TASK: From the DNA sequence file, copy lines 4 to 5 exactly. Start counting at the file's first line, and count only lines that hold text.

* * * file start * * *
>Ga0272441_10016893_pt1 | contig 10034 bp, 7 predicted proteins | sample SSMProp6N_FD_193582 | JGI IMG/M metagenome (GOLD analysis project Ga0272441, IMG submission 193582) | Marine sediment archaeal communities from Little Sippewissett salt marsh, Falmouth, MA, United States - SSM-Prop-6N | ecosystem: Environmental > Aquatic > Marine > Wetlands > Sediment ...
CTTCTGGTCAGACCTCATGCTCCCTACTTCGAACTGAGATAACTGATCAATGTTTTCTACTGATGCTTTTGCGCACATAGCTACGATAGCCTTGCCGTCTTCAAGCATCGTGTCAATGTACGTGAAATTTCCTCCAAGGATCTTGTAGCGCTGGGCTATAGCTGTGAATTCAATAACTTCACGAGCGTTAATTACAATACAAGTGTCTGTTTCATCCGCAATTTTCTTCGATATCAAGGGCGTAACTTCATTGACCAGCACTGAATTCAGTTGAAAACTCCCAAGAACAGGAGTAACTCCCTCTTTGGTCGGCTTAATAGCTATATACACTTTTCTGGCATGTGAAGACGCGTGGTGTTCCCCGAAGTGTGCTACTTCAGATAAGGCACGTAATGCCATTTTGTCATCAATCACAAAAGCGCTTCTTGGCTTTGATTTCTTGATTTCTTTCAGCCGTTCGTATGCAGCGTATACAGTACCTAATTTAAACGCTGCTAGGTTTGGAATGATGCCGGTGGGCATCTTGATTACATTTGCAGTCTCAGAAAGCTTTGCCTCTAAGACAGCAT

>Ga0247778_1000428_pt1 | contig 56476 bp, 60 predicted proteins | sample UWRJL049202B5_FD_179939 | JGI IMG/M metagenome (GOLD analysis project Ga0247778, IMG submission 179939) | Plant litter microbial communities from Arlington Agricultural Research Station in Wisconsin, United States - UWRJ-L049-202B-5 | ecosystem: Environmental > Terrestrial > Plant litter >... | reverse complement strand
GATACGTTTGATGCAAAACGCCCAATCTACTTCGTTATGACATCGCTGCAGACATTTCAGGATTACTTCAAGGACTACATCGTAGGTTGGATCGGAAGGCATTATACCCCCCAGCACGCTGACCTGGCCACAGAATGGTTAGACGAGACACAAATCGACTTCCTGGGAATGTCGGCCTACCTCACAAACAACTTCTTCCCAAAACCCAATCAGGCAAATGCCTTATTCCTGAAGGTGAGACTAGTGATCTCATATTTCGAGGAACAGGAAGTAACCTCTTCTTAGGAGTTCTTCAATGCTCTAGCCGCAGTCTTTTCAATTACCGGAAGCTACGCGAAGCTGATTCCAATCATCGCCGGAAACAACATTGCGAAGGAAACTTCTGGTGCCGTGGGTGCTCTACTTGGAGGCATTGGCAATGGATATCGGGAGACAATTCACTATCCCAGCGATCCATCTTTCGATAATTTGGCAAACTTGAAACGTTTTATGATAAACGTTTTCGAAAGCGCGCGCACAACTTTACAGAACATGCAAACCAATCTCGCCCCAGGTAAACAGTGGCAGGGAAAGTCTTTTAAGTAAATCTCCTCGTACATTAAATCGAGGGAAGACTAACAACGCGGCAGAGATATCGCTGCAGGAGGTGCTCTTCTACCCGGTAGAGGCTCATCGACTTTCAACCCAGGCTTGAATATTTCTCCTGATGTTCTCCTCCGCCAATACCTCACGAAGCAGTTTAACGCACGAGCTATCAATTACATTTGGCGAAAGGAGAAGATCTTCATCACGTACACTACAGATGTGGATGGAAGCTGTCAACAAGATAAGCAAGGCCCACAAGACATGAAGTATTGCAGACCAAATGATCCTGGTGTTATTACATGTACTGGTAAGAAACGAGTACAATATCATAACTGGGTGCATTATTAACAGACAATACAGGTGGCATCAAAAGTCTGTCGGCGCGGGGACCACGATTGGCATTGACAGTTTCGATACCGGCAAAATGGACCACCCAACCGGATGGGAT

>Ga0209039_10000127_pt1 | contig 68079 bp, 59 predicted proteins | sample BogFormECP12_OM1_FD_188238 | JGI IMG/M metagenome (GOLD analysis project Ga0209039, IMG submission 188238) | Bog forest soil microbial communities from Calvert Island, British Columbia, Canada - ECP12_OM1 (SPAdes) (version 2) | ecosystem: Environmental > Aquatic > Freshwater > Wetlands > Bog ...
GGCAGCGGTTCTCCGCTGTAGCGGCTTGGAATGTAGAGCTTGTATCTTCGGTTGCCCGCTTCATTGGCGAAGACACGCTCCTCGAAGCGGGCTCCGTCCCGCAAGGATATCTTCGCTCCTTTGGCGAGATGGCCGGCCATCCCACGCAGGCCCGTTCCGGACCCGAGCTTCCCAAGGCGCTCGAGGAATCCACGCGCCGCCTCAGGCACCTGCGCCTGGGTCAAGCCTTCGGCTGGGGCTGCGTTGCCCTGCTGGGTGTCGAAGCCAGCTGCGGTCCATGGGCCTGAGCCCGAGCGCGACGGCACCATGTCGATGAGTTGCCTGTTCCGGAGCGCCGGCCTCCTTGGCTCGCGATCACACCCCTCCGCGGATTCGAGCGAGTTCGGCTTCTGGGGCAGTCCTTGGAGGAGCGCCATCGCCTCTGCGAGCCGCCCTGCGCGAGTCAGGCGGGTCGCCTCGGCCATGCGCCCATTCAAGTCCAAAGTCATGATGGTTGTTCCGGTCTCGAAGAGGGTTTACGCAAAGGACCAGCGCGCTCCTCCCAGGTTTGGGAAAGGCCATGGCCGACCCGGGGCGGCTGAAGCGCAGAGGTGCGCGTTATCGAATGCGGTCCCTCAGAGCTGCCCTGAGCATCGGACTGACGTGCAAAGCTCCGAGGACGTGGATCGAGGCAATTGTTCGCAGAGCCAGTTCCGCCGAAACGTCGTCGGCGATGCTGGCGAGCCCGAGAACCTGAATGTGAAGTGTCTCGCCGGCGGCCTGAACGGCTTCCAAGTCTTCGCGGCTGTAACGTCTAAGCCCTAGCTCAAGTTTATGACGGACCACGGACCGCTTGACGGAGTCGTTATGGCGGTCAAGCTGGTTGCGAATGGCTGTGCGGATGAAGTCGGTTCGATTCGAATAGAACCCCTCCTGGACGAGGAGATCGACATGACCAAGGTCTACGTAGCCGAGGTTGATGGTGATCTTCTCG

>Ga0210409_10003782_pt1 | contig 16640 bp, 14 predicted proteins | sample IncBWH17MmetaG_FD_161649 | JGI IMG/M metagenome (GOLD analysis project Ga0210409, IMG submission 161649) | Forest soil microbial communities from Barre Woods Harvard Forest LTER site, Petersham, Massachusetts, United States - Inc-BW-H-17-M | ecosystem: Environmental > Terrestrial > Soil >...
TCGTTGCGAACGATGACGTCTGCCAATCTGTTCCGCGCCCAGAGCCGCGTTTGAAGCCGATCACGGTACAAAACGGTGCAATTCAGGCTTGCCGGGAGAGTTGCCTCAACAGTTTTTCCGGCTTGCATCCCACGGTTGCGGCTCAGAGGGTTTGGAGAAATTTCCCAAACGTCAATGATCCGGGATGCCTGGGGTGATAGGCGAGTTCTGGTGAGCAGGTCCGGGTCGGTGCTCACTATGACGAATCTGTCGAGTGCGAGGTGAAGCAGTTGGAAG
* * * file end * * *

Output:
GATACGTTTGATGCAAAACGCCCAATCTACTTCGTTATGACATCGCTGCAGACATTTCAGGATTACTTCAAGGACTACATCGTAGGTTGGATCGGAAGGCATTATACCCCCCAGCACGCTGACCTGGCCACAGAATGGTTAGACGAGACACAAATCGACTTCCTGGGAATGTCGGCCTACCTCACAAACAACTTCTTCCCAAAACCCAATCAGGCAAATGCCTTATTCCTGAAGGTGAGACTAGTGATCTCATATTTCGAGGAACAGGAAGTAACCTCTTCTTAGGAGTTCTTCAATGCTCTAGCCGCAGTCTTTTCAATTACCGGAAGCTACGCGAAGCTGATTCCAATCATCGCCGGAAACAACATTGCGAAGGAAACTTCTGGTGCCGTGGGTGCTCTACTTGGAGGCATTGGCAATGGATATCGGGAGACAATTCACTATCCCAGCGATCCATCTTTCGATAATTTGGCAAACTTGAAACGTTTTATGATAAACGTTTTCGAAAGCGCGCGCACAACTTTACAGAACATGCAAACCAATCTCGCCCCAGGTAAACAGTGGCAGGGAAAGTCTTTTAAGTAAATCTCCTCGTACATTAAATCGAGGGAAGACTAACAACGCGGCAGAGATATCGCTGCAGGAGGTGCTCTTCTACCCGGTAGAGGCTCATCGACTTTCAACCCAGGCTTGAATATTTCTCCTGATGTTCTCCTCCGCCAATACCTCACGAAGCAGTTTAACGCACGAGCTATCAATTACATTTGGCGAAAGGAGAAGATCTTCATCACGTACACTACAGATGTGGATGGAAGCTGTCAACAAGATAAGCAAGGCCCACAAGACATGAAGTATTGCAGACCAAATGATCCTGGTGTTATTACATGTACTGGTAAGAAACGAGTACAATATCATAACTGGGTGCATTATTAACAGACAATACAGGTGGCATCAAAAGTCTGTCGGCGCGGGGACCACGATTGGCATTGACAGTTTCGATACCGGCAAAATGGACCACCCAACCGGATGGGAT

>Ga0209039_10000127_pt1 | contig 68079 bp, 59 predicted proteins | sample BogFormECP12_OM1_FD_188238 | JGI IMG/M metagenome (GOLD analysis project Ga0209039, IMG submission 188238) | Bog forest soil microbial communities from Calvert Island, British Columbia, Canada - ECP12_OM1 (SPAdes) (version 2) | ecosystem: Environmental > Aquatic > Freshwater > Wetlands > Bog ...